EMA Upgrades Database to Strengthen Supply Chain Security

Apr 23, 2013

EMA announced that it has upgraded its EudraGMP database to include information on GDP in addition to GMP. The new EudraGMDP database is a key deliverable of the Falsified Medicines Directive (FMD) that came into effect in January 2013. The aim is to increase supply chain security in the EU by making supervision of manufacturing and distribution of medicines more robust to ensure supplier compliance. Those involved in the supply chain will be able to check information available on their suppliers.

EudraGMDP is a modification of the EudraGMP database, which was first launched in April 2007 to facilitate the exchange of information on compliance and noncompliance with GMP among the regulatory authorities within the European medicines network. The database currently contains manufacturing and import authorisations; GMP certificates; statement of noncompliance with GMP; and GMP inspection plans in countries outside the EU.

Over the next few months, medicines regulatory authorities in EU member states will upload distribution-related information as it becomes available. The additional information will include wholesale distribution authorisations; GDP certificates; statements of noncompliance with GDP; and registrations of manufacturers, importers (including information on their suppliers) and distributors of active substances.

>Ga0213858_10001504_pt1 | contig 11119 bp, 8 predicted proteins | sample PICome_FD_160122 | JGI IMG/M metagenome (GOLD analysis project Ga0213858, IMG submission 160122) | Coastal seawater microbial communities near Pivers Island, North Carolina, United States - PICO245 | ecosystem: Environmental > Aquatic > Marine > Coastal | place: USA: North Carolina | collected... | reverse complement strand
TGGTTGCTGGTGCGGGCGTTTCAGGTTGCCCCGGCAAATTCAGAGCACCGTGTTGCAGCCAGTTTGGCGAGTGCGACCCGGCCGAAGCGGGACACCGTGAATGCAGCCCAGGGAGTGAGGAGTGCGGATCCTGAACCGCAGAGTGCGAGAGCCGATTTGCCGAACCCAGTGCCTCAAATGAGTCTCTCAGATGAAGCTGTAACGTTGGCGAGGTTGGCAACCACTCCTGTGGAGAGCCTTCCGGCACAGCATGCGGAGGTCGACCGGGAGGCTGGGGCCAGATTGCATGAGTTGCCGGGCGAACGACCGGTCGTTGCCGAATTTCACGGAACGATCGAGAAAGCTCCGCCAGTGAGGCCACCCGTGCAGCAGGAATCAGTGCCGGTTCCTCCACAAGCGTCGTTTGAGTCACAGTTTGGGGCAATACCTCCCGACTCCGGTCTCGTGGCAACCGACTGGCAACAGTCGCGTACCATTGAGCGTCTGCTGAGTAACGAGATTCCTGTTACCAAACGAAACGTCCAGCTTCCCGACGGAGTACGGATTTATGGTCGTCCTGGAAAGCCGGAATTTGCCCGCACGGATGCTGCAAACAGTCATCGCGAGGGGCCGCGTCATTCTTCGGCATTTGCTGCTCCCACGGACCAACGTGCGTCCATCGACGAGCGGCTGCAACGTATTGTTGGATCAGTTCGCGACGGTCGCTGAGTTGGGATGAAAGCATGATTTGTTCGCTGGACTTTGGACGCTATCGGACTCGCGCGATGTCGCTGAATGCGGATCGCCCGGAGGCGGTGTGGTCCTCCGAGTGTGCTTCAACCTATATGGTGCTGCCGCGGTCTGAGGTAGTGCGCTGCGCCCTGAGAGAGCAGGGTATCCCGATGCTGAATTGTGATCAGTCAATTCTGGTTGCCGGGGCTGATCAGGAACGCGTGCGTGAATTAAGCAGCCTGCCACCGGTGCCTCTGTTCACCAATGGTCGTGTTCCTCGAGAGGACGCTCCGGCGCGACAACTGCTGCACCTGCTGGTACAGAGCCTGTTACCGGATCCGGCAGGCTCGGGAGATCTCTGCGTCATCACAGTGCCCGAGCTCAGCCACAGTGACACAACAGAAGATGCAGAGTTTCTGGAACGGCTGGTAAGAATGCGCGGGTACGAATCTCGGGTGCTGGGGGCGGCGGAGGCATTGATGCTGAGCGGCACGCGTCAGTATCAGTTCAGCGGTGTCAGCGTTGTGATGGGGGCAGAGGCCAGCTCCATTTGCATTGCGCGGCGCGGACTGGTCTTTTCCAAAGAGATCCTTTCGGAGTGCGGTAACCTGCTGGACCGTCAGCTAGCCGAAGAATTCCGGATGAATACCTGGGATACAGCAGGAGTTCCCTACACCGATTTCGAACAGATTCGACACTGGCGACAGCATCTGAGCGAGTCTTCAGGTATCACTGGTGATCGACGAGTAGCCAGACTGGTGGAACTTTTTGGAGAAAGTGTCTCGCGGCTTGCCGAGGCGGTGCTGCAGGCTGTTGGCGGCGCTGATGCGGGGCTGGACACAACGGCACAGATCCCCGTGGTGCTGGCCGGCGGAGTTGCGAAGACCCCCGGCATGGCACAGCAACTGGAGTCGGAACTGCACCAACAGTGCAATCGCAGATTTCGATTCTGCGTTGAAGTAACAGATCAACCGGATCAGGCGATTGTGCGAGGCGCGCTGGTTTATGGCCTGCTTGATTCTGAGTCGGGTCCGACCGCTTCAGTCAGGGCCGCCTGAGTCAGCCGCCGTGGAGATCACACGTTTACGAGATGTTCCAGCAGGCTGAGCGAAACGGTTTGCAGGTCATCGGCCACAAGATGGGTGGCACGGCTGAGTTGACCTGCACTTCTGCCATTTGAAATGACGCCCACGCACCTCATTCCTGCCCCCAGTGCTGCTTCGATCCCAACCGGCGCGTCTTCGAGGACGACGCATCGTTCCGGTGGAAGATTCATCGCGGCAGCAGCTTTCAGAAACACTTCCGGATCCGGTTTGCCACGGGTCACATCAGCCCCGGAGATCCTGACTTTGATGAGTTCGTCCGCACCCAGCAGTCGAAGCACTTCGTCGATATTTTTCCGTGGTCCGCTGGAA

The new system follows the new GMP inspection planning module introduced in December 2012 for countries outside the EU. It was developed to make better use of inspection resources by sharing of information among EU regulators and avoiding redundant inspections.

Most information in EudraGMDP is accessible by the public except for information of commercially or personally confidential nature. The decision on which information can be made public is made by the medicines regulatory authority in the member state that uploads the information to the database.

About the FMD: The directive was adopted to protect patients and consumers from falsified medicines by strengthening supervision of the supply chain of medicinal products and active substances entering the EU. New requirements of the FMD can be divided into four categories: safety features on medicines; supply chain and GDP; active substances and excipients; and Internet sales.

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